- #1

adottree

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I think I need to begin by taking an element of the range of T and having S act on it and show that it stays in V? Can you help get me started?

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- Thread starter adottree
- Start date

- #1

adottree

- 4

- 0

I think I need to begin by taking an element of the range of T and having S act on it and show that it stays in V? Can you help get me started?

- #2

Pere Callahan

- 586

- 1

I think I need to begin by taking an element of the range of T and having S act on it and show that it stays in V? Can you help get me started?

Showing that it stays in V is not quite what you want to do. You want to show that every element in the range of T remains in the range of T when acted upon by S.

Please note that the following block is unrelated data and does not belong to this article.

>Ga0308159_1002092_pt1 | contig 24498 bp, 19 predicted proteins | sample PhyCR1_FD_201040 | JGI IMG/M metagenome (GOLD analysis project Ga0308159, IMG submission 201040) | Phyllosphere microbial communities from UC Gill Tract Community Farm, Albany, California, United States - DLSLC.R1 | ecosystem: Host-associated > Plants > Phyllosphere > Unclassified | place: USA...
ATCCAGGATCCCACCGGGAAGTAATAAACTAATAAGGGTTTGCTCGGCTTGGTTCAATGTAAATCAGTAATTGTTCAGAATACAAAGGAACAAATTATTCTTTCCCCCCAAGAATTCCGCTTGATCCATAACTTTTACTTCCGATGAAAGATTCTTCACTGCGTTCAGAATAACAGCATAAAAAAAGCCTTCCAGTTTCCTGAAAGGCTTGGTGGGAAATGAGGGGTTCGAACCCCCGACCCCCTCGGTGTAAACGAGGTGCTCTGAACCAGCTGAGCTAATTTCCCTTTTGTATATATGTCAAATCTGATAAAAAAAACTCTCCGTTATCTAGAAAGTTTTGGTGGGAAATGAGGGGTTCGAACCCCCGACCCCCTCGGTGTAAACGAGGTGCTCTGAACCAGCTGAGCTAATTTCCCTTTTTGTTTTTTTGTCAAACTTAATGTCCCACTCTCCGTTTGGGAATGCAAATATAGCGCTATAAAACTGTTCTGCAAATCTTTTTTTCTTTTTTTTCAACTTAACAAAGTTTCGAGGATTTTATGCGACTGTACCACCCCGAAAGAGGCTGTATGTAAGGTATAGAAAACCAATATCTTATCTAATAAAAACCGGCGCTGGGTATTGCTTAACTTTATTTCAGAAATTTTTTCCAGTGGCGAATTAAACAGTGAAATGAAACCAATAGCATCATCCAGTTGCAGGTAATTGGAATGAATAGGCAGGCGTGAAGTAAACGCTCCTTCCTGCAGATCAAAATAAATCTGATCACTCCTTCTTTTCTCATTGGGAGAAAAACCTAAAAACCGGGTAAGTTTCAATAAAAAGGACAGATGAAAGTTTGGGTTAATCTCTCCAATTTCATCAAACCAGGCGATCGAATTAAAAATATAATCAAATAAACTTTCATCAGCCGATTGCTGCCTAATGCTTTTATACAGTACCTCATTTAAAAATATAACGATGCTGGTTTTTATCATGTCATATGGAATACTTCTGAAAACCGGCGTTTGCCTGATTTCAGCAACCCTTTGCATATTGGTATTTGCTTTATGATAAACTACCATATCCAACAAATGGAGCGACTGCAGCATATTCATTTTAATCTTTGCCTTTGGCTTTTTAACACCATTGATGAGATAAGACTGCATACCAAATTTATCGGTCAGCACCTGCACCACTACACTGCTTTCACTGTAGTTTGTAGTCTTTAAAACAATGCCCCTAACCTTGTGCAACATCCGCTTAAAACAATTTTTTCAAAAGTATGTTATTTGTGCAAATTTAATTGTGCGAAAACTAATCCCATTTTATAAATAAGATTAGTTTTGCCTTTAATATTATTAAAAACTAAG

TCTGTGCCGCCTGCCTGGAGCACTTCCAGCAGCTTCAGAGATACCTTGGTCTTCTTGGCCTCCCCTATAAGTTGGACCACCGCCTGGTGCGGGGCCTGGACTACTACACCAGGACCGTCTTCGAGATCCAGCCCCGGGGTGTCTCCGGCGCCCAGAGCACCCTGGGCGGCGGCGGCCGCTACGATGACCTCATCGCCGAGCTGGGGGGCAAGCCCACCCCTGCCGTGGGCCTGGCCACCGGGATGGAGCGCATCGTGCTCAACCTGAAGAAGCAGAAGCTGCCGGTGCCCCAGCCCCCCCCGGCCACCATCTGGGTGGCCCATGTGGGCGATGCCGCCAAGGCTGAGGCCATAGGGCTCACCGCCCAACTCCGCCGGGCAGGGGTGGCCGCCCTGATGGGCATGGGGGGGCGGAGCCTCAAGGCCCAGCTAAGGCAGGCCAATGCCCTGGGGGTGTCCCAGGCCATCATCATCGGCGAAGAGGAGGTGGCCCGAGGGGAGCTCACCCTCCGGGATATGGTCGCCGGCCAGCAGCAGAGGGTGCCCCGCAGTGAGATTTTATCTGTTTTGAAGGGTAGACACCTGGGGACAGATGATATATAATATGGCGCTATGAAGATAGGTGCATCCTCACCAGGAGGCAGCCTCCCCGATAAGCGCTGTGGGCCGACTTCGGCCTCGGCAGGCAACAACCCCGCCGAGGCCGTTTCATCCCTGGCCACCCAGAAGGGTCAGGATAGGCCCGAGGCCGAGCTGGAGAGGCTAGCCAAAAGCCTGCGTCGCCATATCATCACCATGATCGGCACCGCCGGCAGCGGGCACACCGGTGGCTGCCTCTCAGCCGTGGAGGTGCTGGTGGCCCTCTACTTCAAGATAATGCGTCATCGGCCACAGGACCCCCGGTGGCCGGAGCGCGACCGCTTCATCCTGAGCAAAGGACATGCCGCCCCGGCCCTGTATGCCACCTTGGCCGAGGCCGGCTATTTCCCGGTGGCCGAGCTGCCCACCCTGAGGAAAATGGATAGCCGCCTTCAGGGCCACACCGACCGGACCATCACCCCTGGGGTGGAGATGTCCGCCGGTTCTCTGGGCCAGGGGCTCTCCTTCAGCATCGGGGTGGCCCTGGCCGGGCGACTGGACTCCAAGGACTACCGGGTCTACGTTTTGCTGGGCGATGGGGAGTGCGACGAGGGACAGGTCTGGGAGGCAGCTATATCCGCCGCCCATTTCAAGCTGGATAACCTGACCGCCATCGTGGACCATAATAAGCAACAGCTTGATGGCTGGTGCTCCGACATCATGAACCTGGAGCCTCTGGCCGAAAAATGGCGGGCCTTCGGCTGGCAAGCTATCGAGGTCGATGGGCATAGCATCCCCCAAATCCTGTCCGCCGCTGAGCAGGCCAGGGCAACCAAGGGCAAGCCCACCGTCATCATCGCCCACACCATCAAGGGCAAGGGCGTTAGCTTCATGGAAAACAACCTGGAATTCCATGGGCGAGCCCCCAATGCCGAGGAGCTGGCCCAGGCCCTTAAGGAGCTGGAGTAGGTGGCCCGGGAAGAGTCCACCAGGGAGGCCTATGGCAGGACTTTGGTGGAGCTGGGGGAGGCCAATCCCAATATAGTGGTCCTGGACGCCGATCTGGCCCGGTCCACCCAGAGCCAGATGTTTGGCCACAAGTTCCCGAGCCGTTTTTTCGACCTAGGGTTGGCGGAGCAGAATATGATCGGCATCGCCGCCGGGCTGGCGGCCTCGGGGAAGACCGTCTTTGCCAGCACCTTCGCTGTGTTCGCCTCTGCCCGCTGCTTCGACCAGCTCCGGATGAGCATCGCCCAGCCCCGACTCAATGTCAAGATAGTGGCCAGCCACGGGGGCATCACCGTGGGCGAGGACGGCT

So say, t is an element in the range of T, what can you say about this element?

- #3

HallsofIvy

Science Advisor

Homework Helper

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If x is in the null space of T, then T(x)= 0. Therefore, ST(x)= ?. And so T(S(x))= ?

I think I need to begin by taking an element of the range of T and having S act on it and show that it stays in V? Can you help get me started?

If y is in the range of T, then there exist x such that T(x)= y. So S(T(x))= S(y). But that is equal to T(S(x)). So S(y) is in ?

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MHB
E8 Find a basis for the null space of A, the dimension of the null space of A, and the rank of A.

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